Four Meditations for Orchestra
The Tuning Meditation,
players are asked to tune exactly to another playeror to contribute a pitch which no one else is sounding. In
reaction time is the focus — responding as quickly as possible.In
Approaches and Departures,
each player carries a speciﬁc pitch which isexpressed or implied. Each player invents musical approaches and departuresto their speciﬁc pitch.The boundary between composer and performer is greatly diminished in thiswork. The creative process is shared.
From Unknown Silences (1996)
This is an invitation to create and play single independent sounds — nomelodies. One unique sound at a time.Sound means any type of sound including pitched or non-pitched (noise) tomake an inclusive and very wide variety of sounds.Silence before — silence after each sound, listening for the beginning andending of each sound. Each sound and silence as dissimilar as possible inevery aspect .Duration of sounds and silences are free — silences need as much variety induration as sounds.Articulations and dynamics include the full range that is possible.The piece is over when there is no more sound.An optional soft ensemble performs the same score at a very low dynamiclevel (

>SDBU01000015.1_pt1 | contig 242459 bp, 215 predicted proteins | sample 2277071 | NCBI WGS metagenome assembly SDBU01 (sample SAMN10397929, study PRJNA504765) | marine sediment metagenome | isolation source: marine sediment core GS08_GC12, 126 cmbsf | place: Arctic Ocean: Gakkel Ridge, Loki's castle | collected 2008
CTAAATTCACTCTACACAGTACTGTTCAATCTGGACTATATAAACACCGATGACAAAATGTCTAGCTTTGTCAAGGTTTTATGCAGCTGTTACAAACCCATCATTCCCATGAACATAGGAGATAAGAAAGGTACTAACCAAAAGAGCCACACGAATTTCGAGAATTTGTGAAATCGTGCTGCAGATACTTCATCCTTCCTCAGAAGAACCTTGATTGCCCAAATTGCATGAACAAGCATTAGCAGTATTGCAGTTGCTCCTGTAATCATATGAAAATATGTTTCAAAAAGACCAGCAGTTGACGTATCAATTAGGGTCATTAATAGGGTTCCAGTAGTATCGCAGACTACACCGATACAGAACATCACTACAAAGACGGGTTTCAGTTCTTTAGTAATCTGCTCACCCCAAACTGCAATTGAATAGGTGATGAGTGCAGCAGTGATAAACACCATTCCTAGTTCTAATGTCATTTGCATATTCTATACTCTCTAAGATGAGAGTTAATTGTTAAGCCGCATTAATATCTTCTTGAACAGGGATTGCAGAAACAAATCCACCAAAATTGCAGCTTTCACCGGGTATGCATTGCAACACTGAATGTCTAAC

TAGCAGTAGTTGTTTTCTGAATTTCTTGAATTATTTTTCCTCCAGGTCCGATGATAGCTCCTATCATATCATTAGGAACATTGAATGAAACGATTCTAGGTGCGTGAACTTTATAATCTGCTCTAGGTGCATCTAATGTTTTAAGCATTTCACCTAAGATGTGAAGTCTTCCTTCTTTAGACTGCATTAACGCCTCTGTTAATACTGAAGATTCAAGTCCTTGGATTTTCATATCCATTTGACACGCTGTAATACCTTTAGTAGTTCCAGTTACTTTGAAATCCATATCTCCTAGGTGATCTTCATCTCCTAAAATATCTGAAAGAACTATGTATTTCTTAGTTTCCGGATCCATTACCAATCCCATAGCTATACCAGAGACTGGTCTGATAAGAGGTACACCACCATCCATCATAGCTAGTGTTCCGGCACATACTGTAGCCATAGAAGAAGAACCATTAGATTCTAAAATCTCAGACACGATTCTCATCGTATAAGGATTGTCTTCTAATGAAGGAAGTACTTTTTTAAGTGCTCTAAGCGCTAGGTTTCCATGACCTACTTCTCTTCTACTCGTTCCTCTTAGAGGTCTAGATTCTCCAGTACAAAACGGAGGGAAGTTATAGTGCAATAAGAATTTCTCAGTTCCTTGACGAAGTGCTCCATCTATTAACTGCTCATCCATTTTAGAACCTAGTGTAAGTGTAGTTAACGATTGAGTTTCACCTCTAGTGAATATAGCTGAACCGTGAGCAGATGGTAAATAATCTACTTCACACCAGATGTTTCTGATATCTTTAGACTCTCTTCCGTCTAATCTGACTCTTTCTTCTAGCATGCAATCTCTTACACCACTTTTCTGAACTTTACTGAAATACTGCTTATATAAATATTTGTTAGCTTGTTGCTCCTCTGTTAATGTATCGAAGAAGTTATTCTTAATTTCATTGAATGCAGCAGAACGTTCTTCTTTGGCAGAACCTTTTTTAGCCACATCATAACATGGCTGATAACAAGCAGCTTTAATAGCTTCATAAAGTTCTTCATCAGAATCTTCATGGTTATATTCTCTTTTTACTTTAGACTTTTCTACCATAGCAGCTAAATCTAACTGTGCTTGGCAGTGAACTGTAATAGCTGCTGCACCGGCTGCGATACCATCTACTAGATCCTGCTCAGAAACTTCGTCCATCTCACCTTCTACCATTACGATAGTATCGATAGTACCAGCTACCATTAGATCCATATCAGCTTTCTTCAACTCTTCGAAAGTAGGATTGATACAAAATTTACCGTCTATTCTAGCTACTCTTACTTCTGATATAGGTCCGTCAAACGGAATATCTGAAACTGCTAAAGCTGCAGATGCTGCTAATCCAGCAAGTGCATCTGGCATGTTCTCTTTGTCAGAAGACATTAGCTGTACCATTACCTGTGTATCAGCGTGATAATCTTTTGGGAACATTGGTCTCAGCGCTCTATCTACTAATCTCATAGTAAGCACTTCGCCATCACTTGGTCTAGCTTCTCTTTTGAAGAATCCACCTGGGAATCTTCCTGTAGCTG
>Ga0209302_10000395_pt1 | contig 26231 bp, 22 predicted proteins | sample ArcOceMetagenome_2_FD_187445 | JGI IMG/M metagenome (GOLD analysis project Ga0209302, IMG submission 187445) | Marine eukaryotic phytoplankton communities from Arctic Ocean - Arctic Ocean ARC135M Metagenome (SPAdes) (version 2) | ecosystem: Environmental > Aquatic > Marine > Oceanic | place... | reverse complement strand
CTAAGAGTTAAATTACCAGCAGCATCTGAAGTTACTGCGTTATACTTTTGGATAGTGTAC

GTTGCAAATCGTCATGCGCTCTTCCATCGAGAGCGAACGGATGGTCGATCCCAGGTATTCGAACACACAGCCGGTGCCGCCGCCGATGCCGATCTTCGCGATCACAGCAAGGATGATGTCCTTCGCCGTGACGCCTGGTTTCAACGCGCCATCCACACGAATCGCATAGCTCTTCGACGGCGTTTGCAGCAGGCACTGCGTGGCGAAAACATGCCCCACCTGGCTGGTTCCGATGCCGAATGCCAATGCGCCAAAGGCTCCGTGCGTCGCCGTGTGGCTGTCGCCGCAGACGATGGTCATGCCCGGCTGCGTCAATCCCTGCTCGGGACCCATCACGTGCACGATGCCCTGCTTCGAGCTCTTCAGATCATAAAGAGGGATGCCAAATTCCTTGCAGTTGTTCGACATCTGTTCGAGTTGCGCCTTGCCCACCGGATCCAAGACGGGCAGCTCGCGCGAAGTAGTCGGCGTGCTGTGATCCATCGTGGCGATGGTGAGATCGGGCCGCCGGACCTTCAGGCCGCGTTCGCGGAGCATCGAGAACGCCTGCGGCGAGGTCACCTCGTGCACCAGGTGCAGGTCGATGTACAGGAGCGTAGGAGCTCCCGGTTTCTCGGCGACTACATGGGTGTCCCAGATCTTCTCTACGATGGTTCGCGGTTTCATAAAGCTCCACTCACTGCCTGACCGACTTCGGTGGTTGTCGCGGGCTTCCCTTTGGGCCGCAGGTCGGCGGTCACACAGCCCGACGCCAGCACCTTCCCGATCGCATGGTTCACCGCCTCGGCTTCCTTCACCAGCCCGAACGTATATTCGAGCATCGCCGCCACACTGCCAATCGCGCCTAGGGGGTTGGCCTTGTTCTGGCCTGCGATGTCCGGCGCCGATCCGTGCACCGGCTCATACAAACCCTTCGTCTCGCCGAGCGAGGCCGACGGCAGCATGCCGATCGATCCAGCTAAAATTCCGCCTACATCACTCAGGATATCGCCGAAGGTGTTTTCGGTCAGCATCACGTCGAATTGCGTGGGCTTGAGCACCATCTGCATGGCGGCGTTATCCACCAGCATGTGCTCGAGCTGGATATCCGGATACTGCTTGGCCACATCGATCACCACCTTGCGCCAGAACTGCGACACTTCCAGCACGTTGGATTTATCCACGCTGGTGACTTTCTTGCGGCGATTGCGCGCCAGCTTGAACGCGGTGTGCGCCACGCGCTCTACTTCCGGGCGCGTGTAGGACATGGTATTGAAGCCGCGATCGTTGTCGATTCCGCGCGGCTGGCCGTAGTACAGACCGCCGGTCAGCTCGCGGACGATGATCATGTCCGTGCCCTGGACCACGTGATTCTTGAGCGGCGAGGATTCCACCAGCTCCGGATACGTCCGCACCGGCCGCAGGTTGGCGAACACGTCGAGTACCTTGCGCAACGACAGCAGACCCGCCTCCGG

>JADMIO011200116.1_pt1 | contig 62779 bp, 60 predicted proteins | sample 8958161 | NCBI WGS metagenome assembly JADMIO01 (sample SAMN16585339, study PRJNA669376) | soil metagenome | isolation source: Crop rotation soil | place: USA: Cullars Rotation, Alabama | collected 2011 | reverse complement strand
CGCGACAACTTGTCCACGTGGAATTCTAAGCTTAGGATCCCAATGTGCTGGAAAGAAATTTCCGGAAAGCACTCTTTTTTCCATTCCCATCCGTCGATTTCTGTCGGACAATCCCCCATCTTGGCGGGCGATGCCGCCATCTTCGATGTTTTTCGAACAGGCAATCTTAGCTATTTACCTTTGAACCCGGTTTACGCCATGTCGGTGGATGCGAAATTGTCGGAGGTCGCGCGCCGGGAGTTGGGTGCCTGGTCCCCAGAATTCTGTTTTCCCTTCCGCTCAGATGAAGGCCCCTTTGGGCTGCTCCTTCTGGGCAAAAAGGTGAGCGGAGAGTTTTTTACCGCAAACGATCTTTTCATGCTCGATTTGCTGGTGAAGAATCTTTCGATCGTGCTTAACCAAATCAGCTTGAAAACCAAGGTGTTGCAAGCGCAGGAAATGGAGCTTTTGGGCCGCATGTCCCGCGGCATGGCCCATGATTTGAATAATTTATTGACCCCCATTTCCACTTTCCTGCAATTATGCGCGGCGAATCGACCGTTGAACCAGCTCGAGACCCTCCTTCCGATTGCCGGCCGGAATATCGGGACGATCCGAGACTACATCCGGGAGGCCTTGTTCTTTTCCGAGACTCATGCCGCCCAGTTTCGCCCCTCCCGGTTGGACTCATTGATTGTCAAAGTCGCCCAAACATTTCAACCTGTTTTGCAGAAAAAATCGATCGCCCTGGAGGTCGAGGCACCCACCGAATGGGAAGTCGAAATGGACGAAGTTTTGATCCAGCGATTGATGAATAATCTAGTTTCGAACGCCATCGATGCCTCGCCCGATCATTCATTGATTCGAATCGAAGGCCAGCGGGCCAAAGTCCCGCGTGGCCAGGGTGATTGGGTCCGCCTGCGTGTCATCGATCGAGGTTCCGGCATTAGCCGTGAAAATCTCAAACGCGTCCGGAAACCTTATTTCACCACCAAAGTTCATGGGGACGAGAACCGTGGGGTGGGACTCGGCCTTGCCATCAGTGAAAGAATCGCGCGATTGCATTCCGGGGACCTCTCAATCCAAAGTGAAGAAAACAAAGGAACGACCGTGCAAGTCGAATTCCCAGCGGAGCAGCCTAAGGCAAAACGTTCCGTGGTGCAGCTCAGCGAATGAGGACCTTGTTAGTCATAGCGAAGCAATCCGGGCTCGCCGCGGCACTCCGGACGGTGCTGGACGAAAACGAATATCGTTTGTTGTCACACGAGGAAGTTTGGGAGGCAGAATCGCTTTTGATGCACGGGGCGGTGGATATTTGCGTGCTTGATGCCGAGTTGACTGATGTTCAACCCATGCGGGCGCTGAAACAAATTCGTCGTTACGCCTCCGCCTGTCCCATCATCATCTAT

) moving slowly in and around the audience and adjoining spacessuch as the foyer or other entry ways. Depending on the duration of the piecethe performers gradually make their way to the stage to be with the otherplayers for the ﬁnal silence.
From Unknown Silences
(1996) is inﬂuenced by the following statement byJohn Cage:“Sound has four characteristics: pitch, timbre, loudness, and duration.The opposite and necessary coexistent of sound is silence. Therefore, astructure based on durations (rhythmic: phrase and time lengths) iscorrect (corresponds with the nature of the material), whereas harmonicstructure is incorrect (derived from pitch, which has no being insilence).” Cage 1961.
© Copyright 1996 Deep Listening Publications – ASCAP